In this article we will discuss about Genetic Material:- 1. Properties of Genetic Material 2. Evidence of Genetic Material.
Properties of Genetic Material:
A living cell is composed of several inorganic and organic components. Among them, one will obviously act as genetic material responsible for controlling hereditary characters. Identification of this genetic material remained controversial for a long time.
Now if any component is to be genetic material, it must fulfil a number of basic properties:
i. Genotypic function or replication or auto-synthesis.
ii. Phenotype function or expression or hetero catalysis.
The first property states that the genetic material must be capable of storing hereditary information and replicate with high efficiency in successive cell generations forming the basis for transmission of hereditary characteristics it controls.
The second property is a fundamental one involved in gene action which through a series of chemical reactions results in the ultimate expression of the characteristics within the organism. The third property states that the genetic material does undergo occasional heritable changes called mutation.
It creates variations among the organisms besides recombination. Variations, on the other hand, are the important source of raw materials for evolution.
Besides the above-mentioned important properties of genetic material, the gene substance also shows the following additional properties:
a. To control the innumerable diversities in the characteristics of organism available in nature, the genetic material must show a very wide diversity in form.
b. Since phenotype character is the final expression of a chain of reactions initiated at the gene level, obviously the genetic material must be a chemically unique entity.
Before 1900 several biologists proposed that hereditary material must be in the chromosome of the cell nucleus. In 1903, Sutton and Bovery postulated that genes were located in chromosome. In eukaryotic system, chromosomes are made of mainly protein and nucleic acid (DNA and RNA) and one of them obviously constitute the genetic material.
But which one would be the most suitable candidate for the position of genetic material remained controversial for a long time.
Early molecular biologists have assigned the properties of genetic material to the chromosomal proteins because they found nucleic acid too simple to carry genetic information. Besides this, nucleic acid is made of monotonous chemical components like sugar, phosphate and base.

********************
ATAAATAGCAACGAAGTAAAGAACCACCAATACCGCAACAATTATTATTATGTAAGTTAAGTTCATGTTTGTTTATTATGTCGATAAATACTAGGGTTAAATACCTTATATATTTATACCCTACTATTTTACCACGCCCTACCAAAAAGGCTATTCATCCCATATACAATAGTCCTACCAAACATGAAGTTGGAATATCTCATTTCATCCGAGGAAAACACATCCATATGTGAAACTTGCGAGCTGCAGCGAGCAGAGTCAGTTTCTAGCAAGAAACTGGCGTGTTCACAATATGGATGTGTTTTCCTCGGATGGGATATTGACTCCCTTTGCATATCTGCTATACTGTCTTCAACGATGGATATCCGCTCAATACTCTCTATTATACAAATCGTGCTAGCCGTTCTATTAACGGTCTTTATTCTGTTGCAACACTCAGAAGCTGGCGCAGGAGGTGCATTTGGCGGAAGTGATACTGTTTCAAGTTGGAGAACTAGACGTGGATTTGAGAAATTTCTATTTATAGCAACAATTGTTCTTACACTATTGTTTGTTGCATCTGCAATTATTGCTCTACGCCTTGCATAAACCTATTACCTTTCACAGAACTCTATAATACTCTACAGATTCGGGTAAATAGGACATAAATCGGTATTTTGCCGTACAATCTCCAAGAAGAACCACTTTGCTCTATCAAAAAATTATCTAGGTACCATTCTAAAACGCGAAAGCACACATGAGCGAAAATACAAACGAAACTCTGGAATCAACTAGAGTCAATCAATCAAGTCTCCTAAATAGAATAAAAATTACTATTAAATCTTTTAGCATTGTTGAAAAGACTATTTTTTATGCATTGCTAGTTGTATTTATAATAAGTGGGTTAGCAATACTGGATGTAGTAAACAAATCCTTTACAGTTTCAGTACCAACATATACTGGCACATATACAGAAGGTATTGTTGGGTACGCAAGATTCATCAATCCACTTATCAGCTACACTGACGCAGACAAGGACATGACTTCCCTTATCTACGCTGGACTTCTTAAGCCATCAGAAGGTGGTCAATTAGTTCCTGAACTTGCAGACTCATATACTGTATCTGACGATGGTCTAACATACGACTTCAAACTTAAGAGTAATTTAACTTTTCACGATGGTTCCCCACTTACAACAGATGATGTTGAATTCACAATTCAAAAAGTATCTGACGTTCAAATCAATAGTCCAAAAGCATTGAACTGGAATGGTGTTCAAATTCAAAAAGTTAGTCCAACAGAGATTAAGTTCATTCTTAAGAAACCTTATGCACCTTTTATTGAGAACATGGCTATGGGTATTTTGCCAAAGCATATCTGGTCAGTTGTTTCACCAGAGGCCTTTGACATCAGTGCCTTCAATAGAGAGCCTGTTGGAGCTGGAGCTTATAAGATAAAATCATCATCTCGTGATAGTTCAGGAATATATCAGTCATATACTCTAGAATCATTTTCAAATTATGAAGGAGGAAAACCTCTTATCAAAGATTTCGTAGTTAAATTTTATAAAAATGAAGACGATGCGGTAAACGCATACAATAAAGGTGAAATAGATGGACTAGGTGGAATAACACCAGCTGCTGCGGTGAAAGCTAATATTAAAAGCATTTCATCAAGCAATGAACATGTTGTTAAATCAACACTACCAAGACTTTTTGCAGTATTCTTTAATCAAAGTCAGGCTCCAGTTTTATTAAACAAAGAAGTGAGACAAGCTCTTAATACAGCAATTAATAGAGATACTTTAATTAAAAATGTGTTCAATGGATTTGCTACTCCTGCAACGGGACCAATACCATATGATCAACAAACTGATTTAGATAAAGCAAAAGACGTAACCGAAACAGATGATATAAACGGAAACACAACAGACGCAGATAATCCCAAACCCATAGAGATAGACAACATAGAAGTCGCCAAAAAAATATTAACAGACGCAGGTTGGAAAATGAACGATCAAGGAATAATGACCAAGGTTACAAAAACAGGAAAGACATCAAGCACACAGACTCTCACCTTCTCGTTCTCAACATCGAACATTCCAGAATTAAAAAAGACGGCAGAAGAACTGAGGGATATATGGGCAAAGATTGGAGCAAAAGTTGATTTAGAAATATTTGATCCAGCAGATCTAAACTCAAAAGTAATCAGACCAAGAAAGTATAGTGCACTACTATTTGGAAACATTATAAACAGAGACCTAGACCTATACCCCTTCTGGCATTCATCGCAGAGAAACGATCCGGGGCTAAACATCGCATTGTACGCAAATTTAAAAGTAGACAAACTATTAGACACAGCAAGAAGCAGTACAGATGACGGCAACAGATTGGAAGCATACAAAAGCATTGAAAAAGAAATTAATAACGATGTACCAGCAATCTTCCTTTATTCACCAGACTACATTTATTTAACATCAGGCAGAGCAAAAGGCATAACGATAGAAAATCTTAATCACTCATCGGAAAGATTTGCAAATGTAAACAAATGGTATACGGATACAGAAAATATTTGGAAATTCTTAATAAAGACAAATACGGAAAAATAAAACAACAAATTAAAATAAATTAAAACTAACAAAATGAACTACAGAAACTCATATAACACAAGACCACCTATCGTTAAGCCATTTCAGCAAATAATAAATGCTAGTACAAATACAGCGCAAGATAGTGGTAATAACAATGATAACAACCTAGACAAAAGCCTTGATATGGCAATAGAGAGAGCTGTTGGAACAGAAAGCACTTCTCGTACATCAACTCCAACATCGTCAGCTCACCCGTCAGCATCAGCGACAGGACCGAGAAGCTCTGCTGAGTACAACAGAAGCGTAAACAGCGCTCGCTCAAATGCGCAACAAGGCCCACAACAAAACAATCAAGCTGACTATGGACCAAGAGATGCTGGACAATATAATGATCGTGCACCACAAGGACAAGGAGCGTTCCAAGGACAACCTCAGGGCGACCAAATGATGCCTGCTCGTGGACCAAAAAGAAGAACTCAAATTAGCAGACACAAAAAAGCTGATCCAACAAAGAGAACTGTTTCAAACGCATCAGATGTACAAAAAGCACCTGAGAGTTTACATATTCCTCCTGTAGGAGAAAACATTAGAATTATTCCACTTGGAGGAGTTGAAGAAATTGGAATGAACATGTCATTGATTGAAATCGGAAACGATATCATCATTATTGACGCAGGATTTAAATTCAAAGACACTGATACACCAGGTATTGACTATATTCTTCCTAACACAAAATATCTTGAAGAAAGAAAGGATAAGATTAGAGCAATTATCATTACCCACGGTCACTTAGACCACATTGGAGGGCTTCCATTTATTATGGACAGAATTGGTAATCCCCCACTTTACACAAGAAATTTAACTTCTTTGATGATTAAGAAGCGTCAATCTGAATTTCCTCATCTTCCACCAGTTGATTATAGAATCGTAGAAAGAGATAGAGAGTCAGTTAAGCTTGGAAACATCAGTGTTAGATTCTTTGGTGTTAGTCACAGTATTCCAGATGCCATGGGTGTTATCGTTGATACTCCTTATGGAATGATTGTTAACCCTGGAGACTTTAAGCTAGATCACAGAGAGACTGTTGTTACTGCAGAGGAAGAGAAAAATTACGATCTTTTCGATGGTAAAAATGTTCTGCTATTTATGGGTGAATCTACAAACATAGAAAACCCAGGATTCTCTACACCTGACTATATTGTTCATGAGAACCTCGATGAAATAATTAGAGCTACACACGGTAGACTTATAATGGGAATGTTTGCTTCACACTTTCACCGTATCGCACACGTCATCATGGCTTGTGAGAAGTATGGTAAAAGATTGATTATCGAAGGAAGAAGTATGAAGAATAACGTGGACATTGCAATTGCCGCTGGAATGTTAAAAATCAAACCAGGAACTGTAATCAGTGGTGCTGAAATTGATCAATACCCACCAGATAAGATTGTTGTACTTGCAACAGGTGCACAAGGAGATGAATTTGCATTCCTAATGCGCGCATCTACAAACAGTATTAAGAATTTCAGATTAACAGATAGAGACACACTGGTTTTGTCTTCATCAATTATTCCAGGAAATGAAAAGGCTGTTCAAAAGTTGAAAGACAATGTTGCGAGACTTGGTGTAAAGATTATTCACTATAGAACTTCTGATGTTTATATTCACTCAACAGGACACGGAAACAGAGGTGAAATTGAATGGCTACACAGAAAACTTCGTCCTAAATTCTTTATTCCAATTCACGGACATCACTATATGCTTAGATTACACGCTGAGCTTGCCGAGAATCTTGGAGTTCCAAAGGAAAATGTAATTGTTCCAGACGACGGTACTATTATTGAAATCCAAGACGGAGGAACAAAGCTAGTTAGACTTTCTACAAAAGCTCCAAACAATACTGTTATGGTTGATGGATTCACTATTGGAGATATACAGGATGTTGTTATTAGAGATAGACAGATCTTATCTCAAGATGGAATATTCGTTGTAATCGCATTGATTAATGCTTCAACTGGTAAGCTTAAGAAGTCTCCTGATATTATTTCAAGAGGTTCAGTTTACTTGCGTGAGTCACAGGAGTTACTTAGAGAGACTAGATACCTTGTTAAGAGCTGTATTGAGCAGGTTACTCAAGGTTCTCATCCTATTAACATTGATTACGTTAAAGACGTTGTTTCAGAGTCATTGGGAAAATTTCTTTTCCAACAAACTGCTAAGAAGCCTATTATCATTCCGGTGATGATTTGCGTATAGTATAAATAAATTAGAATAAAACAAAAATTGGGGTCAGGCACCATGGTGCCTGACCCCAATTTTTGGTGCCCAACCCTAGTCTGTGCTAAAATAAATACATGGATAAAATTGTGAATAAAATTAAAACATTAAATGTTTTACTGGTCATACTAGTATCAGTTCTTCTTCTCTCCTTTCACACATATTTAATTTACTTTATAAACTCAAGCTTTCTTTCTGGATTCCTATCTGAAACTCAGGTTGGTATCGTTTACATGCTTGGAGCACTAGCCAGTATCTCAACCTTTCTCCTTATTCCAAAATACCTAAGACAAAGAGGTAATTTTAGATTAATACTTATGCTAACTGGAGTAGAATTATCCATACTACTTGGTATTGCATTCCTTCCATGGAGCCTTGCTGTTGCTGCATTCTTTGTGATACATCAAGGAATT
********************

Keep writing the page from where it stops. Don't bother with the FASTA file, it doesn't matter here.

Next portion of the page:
On the other hand, protein showed a highly complex structure composed of a variety of amino acid. So a wide range of diversities is possible in protein structure to fulfill the diversity required in the genetic material for controlling the countless diversities in the characteristic of organism.
The controversy about the assignment of gene substance either to chromosomal protein or to nucleic acid, existed up to 1950 when finally it was unanimously accepted that the genetic information resides in the nucleic acids rather than in proteins.
More specifically, several elegant experiments showed that DNA is the genetic material of most microorganisms and higher organisms. Later on, RNA was found to be the genetic material of some viruses where DNA is absent.
Evidence of Genetic Material:
The concept that DNA or RNA is the genetic material of most organisms has been developed and supported by following evidence:
i. Direct evidence;
ii. Indirect evidence.
i. Direct Evidence:
(a) Transformation in Pneumococcus:
The first direct evidence showing that the genetic material is DNA rather than protein or RNA was published by O. T. Avery, C. M. Macleod and M. McCarthy in 1944. They discovered that the substance of the cell responsible for the phenomenon of transformation in the bacterium Diplococcus pneumoniae is DNA.
Transformation is the mode of exchange or transfer of genetic information (recombination) from one strain of bacterium to another strain of bacterium without involving any direct contact between them. The process of transformation was first discovered by Frederick Griffith in 1928.
This was called as Griffith’s effect. The experiment of Griffith demonstrated transformation but he could not recognise the transforming principle.
Different strains of Pneumococci shows the genetic variability that can be recognised by existence of different phenotypes. Griffith initially conducted his experiment on two strains of pneumococci which were phenotypically distinct.
When they are grown artificially on nutrient agar medium, they form two types of colonies:
(1) Smooth and
The cells of strains forming smooth (S) colonies have a smooth glittering appearance due to presence of strain-specific polysaccharides (a polymer of glucose and glucuronic acid) capsule. Such strains are able to produce pneumonia and are called virulent.
The polysaccharide capsule is required for virulence since it protects the bacterial cell against phagocytosis by leucocytes. But the cells of stain lack this capsule and they produce dull rough (R) colonies. Such stains are termed as avirulent since they cannot produce pneumonia.
Therefore smooth (S) and rough (R) phenotypic characteristic are directly related to the presence or absence of the capsule and this trait is known to be genetically determined.